I have two Emil Jardin clarinets. One is all hard rubber, the other has wooden keyed joints, with hard rubber barrel and bell. Both look like they were made by Couesnon.
Bore at top of left hand joint: 14.43mm
Bore at bottom of left hand joint: 14.7
The serial number is very hard to read, only stamped at the bottom of the left hand joint. My best guess is that it is 3560. Only the 3 and 6 are certain. The 0 might be a C.
The main thing that tipped me off that this was a Couesnon product is that both left pinkie keys are unified on one post.
And the pinkie keys are also pin-in-hole type.
This instrument has hard rubber barrel and bell.
The other pieces are not marked with a brand. This shows that this was not one of Couesnon's best models.
I suspect that this was made in the 1930s and no later than the 1940s.
This was testing with a B45 mouthpiece and a Legere Quebec #4 reed. One would appreciate having a shorter barrel to use when needed with this instrument when playing in sharp ensembles.
This is pretty terrific intonation, except for a few sharp notes from low A to D. Remember I play these tests "dumb" and try not to adjust the pitch. And I basically play an F scale, plus a few B naturals. This means that notes like G#s that appear are just harmonic pops. This can be seen in the low number of milliseconds.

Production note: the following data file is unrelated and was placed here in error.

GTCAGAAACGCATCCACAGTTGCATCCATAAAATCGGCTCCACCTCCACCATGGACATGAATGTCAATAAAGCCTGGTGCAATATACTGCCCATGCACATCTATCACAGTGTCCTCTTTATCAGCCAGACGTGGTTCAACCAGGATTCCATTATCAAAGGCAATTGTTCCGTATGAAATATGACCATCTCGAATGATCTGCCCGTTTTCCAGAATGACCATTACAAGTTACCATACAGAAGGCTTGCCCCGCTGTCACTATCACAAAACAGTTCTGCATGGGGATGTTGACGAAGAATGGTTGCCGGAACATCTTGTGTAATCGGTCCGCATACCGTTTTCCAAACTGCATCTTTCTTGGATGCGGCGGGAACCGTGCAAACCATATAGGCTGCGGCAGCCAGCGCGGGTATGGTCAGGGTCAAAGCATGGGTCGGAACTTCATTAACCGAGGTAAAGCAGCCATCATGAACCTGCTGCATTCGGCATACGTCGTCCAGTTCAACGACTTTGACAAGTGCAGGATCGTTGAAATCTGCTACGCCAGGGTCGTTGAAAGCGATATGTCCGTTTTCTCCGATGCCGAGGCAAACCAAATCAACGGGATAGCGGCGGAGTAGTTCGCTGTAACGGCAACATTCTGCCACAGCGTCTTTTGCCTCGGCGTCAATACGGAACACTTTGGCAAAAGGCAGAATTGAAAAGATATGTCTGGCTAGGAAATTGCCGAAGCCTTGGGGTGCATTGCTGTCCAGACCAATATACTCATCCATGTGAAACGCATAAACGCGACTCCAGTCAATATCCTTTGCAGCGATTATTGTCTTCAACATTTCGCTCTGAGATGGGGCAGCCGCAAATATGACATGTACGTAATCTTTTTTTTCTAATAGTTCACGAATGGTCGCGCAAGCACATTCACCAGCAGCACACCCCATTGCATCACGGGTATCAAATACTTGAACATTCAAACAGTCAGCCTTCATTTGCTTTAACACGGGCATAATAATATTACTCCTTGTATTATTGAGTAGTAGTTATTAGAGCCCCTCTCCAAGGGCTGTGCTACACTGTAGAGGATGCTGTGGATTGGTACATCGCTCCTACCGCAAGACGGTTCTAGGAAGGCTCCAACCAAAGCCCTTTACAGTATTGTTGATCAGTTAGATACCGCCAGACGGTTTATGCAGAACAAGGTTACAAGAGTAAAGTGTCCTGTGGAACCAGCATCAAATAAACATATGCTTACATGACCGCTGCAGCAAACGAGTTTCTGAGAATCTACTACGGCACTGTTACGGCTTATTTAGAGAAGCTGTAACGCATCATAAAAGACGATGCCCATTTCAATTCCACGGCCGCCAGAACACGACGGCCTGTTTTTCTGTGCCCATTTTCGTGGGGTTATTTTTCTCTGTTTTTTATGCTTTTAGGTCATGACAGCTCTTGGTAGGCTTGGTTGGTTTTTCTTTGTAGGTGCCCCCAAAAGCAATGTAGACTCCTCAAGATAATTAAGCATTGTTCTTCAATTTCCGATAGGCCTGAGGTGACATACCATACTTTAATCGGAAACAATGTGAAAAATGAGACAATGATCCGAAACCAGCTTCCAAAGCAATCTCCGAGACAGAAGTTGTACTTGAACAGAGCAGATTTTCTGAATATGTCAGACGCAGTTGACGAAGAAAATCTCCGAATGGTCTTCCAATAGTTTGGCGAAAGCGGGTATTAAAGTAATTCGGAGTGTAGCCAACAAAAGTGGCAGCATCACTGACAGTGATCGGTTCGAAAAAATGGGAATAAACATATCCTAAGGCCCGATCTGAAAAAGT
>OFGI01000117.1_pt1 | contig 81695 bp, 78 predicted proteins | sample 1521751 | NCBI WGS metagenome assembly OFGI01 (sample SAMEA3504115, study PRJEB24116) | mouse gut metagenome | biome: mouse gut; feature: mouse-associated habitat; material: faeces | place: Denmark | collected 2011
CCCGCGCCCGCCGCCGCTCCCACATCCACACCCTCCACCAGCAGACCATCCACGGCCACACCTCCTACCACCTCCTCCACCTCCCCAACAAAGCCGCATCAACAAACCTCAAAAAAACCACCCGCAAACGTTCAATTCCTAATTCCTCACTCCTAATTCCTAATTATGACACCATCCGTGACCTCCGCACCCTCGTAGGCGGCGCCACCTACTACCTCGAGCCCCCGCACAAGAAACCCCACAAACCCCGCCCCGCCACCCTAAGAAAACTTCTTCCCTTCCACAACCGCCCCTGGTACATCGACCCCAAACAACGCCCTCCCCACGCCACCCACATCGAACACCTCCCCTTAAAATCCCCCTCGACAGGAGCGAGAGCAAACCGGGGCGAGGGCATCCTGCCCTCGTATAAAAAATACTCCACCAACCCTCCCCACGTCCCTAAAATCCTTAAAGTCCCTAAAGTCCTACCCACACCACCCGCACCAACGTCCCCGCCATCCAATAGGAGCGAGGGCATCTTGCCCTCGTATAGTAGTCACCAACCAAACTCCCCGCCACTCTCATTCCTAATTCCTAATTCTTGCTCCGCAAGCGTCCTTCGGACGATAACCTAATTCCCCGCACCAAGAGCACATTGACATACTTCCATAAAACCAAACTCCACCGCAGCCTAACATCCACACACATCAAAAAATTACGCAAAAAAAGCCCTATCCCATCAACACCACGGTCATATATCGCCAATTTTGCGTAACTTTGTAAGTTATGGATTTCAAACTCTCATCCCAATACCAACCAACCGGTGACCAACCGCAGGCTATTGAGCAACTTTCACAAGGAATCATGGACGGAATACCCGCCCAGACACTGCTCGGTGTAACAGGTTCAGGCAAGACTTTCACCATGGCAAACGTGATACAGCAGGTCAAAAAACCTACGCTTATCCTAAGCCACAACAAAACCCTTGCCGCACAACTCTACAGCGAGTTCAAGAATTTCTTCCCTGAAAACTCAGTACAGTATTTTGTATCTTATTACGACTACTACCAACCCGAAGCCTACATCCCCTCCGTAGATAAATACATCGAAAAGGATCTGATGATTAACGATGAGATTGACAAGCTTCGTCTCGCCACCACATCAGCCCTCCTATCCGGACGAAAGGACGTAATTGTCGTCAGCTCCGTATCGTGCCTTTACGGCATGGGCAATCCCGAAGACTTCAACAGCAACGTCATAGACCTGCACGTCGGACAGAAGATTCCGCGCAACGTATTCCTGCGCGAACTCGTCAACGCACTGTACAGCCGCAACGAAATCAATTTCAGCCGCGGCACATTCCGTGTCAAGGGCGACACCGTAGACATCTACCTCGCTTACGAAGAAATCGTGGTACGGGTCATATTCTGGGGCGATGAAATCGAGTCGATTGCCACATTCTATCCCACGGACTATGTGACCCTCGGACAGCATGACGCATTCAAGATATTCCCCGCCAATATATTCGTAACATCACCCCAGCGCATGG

I would recommend the Emil Jardin as being appropriate for intermediate to fairly advanced players. The key work is sturdy nickel silver, but not so sturdy as to be appropriate for marching band. The narrow bore makes this a good instrument for chamber music. The narrow bore gives the instrument a quieter, more centered sound, with excellent fluidity when playing large intervals or changing registers.